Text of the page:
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Found 8 results

  1. I am finally back home where I can start up this build log. So lets give this thing a whirl! I am definitely still a beginner although I have built a few models in the past. These include the Swift (Artesania Latina), Indian girl canoe (Midwest), and various other small boats. This will be my first plank on frame attempt. Can’t wait! This is a now discontinued kit from Lauck Street Shipyard and Mr. Bob Hunt. Mr. Hunt is better known for his “College of Model Ship Building” which is a collection of progressive practicums that start with beginner kits and progress all the way to scratch building. At one time a few years ago he developed a series of kits which included this Halifax, The Fair American, Kingfisher and Fubbs (I think). The Halifax sloop of war in 1/4 scale plank on frame kit based on plans by Harold Hahn. The parts are CNC milled and not laser cut which is nice and the wood quality seems a step above. I guess we always start with a close up picture of the Box: The contents are very neatly packaged and all present: The instruction in full color: I am not too familiar with the site yet and If anyone has any tips just let me know.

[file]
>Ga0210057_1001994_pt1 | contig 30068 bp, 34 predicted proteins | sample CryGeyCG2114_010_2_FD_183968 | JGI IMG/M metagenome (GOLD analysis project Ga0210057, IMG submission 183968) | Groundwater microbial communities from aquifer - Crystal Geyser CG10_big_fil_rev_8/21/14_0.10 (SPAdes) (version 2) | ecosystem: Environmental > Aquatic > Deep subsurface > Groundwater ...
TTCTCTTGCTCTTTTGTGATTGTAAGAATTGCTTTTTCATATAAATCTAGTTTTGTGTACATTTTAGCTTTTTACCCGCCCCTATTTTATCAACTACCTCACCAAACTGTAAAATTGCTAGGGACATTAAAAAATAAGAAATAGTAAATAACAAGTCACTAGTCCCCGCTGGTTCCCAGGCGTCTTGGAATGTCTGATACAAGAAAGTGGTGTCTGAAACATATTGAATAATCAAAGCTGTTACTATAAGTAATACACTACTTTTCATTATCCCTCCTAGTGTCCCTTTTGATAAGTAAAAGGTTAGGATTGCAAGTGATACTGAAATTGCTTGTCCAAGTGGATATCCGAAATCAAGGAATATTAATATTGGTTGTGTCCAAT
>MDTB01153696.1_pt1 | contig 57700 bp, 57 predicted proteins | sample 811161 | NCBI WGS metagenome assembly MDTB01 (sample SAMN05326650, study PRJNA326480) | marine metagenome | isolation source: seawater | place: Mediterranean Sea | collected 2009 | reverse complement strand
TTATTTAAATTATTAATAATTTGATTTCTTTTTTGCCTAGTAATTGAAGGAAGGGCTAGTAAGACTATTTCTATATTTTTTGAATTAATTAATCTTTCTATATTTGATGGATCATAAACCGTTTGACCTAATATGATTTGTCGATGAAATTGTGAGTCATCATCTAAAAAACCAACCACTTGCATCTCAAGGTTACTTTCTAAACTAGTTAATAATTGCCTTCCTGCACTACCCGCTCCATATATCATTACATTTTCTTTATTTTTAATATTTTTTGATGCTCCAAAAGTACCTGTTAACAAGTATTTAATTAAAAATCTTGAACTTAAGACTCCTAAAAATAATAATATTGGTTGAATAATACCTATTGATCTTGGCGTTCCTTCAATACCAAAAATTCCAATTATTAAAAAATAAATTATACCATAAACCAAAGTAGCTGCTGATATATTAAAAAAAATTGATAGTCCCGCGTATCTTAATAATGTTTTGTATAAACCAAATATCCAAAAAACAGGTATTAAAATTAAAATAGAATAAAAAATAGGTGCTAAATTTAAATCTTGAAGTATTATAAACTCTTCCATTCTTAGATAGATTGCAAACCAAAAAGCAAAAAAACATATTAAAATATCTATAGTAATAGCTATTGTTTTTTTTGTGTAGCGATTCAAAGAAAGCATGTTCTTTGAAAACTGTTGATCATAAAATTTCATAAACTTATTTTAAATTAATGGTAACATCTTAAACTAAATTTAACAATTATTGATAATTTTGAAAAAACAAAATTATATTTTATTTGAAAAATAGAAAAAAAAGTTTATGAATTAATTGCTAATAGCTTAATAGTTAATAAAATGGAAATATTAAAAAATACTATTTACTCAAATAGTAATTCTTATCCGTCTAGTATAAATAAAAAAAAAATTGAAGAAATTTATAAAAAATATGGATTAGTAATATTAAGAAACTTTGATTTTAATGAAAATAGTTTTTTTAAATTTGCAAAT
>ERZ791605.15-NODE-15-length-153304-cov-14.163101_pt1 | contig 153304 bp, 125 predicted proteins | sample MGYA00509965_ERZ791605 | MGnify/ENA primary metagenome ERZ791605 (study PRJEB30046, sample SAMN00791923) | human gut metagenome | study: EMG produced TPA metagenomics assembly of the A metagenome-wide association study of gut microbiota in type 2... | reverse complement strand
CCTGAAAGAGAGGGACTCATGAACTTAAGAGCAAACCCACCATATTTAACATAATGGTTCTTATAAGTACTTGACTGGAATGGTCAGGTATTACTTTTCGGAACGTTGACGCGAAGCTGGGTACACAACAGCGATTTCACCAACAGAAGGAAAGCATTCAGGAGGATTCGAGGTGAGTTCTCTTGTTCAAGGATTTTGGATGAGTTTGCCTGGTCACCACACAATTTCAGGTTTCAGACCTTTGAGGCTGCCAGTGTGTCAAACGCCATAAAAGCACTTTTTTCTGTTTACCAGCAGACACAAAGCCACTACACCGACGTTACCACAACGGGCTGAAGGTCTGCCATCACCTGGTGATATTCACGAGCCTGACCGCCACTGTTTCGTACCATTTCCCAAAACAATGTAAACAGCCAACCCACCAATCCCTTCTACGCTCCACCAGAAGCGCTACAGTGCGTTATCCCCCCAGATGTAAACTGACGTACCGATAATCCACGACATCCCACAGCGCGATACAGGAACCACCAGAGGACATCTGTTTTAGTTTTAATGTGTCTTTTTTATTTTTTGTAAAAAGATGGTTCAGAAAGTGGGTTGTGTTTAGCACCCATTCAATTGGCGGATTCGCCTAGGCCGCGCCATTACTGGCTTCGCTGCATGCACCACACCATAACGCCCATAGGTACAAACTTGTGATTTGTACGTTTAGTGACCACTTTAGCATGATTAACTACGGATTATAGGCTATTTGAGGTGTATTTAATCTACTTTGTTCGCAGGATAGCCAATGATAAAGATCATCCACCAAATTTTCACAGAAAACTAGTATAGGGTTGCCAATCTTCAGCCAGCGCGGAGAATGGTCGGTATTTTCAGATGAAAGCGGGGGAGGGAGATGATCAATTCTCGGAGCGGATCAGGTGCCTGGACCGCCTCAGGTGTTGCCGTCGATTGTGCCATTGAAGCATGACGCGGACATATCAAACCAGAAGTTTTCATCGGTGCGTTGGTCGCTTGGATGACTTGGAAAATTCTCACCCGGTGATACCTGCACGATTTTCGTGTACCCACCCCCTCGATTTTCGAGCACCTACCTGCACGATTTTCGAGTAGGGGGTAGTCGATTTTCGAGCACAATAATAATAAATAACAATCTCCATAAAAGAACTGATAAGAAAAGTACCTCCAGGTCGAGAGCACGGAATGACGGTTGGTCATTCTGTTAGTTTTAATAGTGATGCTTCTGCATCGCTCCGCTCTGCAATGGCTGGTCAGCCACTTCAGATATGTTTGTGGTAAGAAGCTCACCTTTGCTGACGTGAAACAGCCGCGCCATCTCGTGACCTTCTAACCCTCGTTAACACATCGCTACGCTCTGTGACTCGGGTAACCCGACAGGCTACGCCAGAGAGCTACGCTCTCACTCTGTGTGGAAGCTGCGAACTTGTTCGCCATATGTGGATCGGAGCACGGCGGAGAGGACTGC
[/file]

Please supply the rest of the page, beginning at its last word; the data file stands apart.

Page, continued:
2. Christmas came early this yaear I just got my new model Halifax. After I ordered this I looked around and found an Italian forum and they said that this was not a ship for everyone, pretty hard to build and I found some pictures of the keel with frames that was was very comlicated. Each frame were to build of 9 pieces and a special jig came with the kit. But the was not good so he had to make a new, And so on. So I was a bit worried but when I opened it today it looks good. No strange frames, the step-by-step instructions seems to be good and they even have pictures for every step. I'm really looking forward to start to build it and I will do that parallel with the Thermopylae. I will probably ask thousands of of questions and I hop someone is kind enough to help me on the way Booklet with step-by-step instruction and photos The bags with parts have the part numbers in it so it's easy to find everything Wish me good luck